Evolution and maintenance of colour pattern polymorphism in Liopholis (Squamata : Scincidae)

David Chapple, Mark Hutchinson, Brad Maryan, Mike Plivelich, Jennifer Moore, J Keogh

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13 Citations (Scopus)

Abstract

We examined the evolution and maintenance of colour pattern polymorphism in an Australian lineage of scincid lizards, the genus Liopholis. Liopholis comprises 11 species, with representatives in both the temperate zone and arid zone. Specimens from all major Australian museums were examined to characterise colour pattern polymorphism within Liopholis, and investigate geographic variation in the relative abundance of morphs within polymorphic species. We used a previously published phylogeny for Liopholis to investigate the evolution and maintenance of colour pattern polymorphism within the group. Five species were found to exhibit colour pattern polymorphism ( L. margaretae margaretae Storr, L. m. personata Storr, L. montana Donnellan et al., L. multisculata Mitchell Behrndt, L. pulchra Werner, L. whitii Lacepede), with six species being monomorphic ( L. guthega Donnellan et al., L. inornata Rosen, L. kintorei Stirling Zietz, L. modesta Storr, L. slateri Storr, L. striata Sternfeld). Three colour morphs occur in L. whitii, with the relative abundance of each varying significantly among latitudes. The patterned morph is most common, while the incidence of the plain-back morph decreases at latitudes higher than 35 S. The L. whitii patternless morph occurs only within a narrow latitudinal band (34-38 degrees S). In L. multiscutata, the relative abundance of the patterned (similar to 89-93 ) and patternless morph (similar to 7-11 ) is consistent across regions, except for the Nullarbor Plain region where the patternless morph is more common(similar to 39 ). Our analyses suggest a single origin of colour pattern polymorphism in Liopholis, followed by the subsequent loss of polymorphism on four occasions. The secondary loss of polymorphism might be associated with climate or habitat, possibly as the result of shifts into the arid zone or alpine regions of Australia. This study provides the necessary framework for future studies of colour pattern polymorphism in Liopholis.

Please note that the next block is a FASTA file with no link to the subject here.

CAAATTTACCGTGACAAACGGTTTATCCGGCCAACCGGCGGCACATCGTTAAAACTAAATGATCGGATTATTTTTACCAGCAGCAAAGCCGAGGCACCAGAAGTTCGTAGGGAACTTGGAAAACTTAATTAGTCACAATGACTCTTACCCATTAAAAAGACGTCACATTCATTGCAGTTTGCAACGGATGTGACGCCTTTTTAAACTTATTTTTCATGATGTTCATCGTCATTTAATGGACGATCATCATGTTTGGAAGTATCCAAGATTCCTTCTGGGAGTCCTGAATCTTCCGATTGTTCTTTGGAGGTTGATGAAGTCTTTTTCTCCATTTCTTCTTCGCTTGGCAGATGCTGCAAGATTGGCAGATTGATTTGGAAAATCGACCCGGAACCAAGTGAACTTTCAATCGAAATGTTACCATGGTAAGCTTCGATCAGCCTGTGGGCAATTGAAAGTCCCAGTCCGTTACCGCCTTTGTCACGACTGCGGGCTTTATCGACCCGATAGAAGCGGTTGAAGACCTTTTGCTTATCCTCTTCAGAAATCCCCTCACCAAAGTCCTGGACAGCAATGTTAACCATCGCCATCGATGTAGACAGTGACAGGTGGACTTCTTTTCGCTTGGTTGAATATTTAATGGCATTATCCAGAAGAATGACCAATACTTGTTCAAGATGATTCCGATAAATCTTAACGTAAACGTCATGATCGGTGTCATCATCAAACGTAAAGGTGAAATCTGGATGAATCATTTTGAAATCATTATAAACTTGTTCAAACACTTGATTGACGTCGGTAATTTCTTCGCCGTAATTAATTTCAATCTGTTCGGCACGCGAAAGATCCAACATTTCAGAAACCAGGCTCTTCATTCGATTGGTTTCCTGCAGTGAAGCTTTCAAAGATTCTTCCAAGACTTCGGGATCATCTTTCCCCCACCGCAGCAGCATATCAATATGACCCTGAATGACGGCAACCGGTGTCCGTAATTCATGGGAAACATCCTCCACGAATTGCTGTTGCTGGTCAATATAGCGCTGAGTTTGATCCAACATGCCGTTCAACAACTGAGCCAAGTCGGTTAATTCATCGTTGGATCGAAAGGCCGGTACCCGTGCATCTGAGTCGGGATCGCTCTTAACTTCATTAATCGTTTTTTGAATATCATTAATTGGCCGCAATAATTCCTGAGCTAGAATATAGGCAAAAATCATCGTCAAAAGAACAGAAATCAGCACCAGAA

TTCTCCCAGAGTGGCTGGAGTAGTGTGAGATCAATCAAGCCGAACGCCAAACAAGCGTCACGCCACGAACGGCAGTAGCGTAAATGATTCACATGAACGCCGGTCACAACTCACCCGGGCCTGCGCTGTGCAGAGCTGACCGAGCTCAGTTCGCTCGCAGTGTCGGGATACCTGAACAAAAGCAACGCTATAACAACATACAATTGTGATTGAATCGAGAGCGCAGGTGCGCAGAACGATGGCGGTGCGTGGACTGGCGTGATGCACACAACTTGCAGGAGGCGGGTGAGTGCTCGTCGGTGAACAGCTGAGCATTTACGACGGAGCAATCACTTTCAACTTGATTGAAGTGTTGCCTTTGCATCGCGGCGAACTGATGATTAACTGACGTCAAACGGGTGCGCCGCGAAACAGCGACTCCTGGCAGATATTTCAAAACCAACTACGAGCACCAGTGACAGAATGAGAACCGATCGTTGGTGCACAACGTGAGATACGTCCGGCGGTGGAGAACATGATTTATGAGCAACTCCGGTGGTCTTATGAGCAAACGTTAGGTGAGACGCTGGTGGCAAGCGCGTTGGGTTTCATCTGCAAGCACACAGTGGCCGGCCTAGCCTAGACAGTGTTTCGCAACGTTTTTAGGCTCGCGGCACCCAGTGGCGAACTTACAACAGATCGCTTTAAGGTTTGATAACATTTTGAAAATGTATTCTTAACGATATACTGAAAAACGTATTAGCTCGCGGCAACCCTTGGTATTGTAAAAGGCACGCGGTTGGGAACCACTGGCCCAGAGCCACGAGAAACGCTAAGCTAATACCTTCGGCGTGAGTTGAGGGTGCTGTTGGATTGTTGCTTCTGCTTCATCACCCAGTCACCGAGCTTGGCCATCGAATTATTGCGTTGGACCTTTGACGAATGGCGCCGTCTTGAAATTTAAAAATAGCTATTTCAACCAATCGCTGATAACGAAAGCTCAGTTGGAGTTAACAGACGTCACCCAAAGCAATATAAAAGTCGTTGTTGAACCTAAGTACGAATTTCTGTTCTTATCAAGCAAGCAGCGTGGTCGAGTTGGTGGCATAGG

Original languageEnglish
Pages (from-to)103 - 115
Number of pages13
JournalAustralian Journal of Zoology
Volume56
Issue number2
DOIs
Publication statusPublished - 2008
Externally publishedYes

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